Many hard core raw feeders are often aghast at the idea of anyone cooking for their pet. Admitting to rustling up the canine equivalent to a hearty cooked breakfast is often ridiculed as being contrary to what Mother Nature intended, and the argument that cooking destroys the goodness in our food is frequently trotted out without a second thought as to its veracity. This results in yet another raw feeding myth being perpetuated and taking on a life of its own.
At a very basic level, stating that cooking destroys the nutrients in food is clearly and blatantly incorrect – otherwise we humans would have died out a long time ago, as the vast majority of our foods are cooked or heated to some degree. We have, after all, developed over thousands of years to thrive on cooked foods – indeed, we have become so used to these that our bodies can no longer tolerate some of the bacteria found in or on raw meat and vegetables, unlike our pets who were only introduced to processed foods within the last 150 years. We therefore need to cook for ourselves. Our pets, who usually rely on us to supply their food, have not developed in this manner and are essentially designed to eat their foods raw. Their mouths and stomachs contain enzymes which we lack in order to deal with any potentially harmful bacteria, their stomachs are nearly four times as acidic as ours, and their intestines are considerably shorter. This means that even if they eat something that would kill a human, it is either neutralized by their body or swiftly expelled before any damage is caused.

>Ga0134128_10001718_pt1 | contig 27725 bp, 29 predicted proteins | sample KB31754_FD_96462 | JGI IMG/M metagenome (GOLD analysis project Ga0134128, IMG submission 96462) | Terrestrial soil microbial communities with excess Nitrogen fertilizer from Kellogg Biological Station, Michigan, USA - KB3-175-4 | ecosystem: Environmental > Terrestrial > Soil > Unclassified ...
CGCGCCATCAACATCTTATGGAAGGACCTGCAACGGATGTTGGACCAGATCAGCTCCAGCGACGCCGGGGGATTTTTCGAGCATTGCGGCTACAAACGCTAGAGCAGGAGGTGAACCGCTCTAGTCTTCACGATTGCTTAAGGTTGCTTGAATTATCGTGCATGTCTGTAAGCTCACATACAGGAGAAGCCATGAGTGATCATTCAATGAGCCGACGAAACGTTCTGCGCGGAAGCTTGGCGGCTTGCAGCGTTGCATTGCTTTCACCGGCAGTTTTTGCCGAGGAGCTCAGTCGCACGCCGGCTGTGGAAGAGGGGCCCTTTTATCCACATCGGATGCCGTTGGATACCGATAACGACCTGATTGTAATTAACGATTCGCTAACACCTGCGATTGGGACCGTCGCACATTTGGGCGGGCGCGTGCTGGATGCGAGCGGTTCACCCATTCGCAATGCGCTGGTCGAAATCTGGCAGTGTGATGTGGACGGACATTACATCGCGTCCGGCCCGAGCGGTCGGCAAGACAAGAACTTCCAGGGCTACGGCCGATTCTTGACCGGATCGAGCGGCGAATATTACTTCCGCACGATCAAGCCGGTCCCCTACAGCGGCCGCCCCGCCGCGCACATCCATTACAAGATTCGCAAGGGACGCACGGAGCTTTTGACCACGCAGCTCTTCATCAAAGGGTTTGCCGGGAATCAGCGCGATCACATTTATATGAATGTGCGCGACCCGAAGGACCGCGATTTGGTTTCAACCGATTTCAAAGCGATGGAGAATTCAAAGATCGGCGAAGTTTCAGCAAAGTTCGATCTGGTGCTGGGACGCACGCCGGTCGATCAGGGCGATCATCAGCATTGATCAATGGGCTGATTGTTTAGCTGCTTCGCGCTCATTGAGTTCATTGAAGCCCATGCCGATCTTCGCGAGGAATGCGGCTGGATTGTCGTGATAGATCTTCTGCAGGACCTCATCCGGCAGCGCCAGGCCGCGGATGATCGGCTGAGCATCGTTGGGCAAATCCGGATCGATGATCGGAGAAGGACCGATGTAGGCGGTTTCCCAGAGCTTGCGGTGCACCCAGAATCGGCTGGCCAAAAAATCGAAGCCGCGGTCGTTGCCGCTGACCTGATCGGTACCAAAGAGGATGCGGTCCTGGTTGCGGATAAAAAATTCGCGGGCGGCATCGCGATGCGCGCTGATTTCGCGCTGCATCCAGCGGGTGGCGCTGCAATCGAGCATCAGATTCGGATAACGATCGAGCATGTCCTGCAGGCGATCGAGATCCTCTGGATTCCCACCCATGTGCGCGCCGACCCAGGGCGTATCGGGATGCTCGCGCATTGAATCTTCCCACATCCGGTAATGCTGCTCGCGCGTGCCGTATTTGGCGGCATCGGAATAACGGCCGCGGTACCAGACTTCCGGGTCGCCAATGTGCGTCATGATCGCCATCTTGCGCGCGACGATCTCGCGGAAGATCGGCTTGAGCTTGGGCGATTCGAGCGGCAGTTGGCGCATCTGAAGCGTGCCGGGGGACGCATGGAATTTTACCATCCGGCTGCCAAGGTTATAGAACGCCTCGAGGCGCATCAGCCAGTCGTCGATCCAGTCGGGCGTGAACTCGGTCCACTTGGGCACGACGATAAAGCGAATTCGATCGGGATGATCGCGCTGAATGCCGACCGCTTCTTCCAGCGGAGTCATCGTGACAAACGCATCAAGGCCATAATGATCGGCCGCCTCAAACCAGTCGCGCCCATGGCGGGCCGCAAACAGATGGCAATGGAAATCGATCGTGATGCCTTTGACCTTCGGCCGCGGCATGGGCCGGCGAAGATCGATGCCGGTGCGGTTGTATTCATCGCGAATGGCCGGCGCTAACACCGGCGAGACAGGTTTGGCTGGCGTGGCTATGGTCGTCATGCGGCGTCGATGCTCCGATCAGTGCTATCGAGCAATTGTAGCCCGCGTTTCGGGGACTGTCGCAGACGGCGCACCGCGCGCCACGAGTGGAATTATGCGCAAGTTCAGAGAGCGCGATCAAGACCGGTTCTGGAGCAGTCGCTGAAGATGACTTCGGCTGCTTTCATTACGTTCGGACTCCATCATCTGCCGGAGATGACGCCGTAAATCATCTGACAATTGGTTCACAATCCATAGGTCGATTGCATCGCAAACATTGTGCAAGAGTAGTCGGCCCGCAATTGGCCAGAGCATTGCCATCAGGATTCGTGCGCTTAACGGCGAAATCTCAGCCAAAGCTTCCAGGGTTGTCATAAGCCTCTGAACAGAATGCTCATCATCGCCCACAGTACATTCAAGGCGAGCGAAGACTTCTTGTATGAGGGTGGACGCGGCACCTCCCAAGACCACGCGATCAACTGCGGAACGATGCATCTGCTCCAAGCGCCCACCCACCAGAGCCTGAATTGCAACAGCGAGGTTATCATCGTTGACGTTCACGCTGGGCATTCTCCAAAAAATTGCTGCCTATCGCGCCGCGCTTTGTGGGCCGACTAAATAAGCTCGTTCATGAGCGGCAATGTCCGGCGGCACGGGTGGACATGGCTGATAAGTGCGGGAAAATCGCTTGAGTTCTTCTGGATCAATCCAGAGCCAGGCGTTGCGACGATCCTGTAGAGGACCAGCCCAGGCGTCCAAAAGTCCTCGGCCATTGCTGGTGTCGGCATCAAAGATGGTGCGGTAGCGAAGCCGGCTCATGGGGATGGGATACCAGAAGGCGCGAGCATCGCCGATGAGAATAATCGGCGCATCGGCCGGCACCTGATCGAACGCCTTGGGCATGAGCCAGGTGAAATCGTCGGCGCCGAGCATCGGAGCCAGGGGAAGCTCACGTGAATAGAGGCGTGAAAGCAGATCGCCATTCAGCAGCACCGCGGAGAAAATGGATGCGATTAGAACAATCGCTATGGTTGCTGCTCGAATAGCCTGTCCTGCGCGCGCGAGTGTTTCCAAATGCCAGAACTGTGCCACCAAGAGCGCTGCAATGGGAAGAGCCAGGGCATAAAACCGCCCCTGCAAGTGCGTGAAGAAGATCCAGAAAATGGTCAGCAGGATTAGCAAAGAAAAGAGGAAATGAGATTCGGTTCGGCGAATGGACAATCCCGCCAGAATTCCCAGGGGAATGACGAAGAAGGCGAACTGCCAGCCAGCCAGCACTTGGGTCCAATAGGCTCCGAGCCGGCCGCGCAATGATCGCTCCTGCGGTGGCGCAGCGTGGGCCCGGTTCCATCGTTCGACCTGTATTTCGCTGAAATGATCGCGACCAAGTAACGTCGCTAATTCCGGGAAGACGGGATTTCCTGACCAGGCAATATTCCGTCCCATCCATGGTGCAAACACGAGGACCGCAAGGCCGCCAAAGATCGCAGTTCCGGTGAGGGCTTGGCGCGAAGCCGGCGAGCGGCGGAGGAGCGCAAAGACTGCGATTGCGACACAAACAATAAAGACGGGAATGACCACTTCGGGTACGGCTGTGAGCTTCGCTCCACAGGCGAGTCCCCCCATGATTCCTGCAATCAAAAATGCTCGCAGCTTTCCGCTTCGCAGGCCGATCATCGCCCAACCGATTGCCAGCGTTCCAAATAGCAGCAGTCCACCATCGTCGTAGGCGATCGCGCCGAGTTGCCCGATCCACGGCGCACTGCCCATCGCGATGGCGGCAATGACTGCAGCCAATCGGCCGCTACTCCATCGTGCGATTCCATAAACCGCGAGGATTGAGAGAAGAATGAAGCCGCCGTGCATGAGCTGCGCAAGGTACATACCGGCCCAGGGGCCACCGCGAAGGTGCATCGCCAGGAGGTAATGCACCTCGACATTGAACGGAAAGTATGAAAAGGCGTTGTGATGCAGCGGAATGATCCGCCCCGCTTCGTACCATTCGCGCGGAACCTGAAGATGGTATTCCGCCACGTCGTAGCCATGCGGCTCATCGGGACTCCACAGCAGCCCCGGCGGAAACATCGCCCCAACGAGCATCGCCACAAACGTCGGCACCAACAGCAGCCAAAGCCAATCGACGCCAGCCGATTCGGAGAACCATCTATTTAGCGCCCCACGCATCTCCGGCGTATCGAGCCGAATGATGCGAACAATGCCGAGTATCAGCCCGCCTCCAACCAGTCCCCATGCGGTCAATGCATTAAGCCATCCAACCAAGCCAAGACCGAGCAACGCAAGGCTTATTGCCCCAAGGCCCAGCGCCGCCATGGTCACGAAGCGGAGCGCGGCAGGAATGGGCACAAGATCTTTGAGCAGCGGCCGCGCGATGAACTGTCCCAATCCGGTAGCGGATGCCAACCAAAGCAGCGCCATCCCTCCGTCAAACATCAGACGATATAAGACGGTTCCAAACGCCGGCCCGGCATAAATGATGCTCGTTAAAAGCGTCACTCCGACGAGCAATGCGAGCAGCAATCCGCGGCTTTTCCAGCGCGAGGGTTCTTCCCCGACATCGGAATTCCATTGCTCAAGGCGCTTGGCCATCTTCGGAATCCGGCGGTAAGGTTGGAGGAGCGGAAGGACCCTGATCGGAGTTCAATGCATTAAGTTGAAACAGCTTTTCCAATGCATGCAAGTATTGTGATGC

So let’s firstly deal with why some people choose to cook for their pets:
- They enjoy it. Speaking as someone who literally can’t cook/won’t cook, I don’t get the urge or desire to cook dinner for my dogs (especially as I can barely feed myself) – but some people really like to take the time to dutifully prepare their pet at least one proper cooked meal each day. They enjoy being in the kitchen and making something for their pet, and it is an expression of their love; something they can give their faithful companion to thank them for their unwavering love and loyalty.
- Some people are wary of the bacteria found in raw meat, and prefer to cook their pet’s food to ensure the safety of their pet and their family. Leaving aside the reality that the same bacteria are found everywhere in nature (and not just in raw meat) and the necessity of always practicing good hygiene in the kitchen no matter what food you are preparing, cooking your pet’s food is often advisable if you have very young children or elderly people around your pet, or those who suffer from a compromised immune system. Cooking will destroy any harmful bacteria and remove the risk of illness from the bacteria originating in the meat. I stress “in the meat” because it is still quite possible to become ill from the same strains of bacteria in dairy products, fruit and veg, contaminated water and the soil around us. Dogs and cats can be the source of a number of potentially harmful bugs, from their mouths, coat or feces, and it is always advisable to wash your hands after playing with your pet and to avoid too many wet kisses – you just never know what they may have digested whilst out on a walk! For more about the myths surrounding raw meat and bacteria, read this article.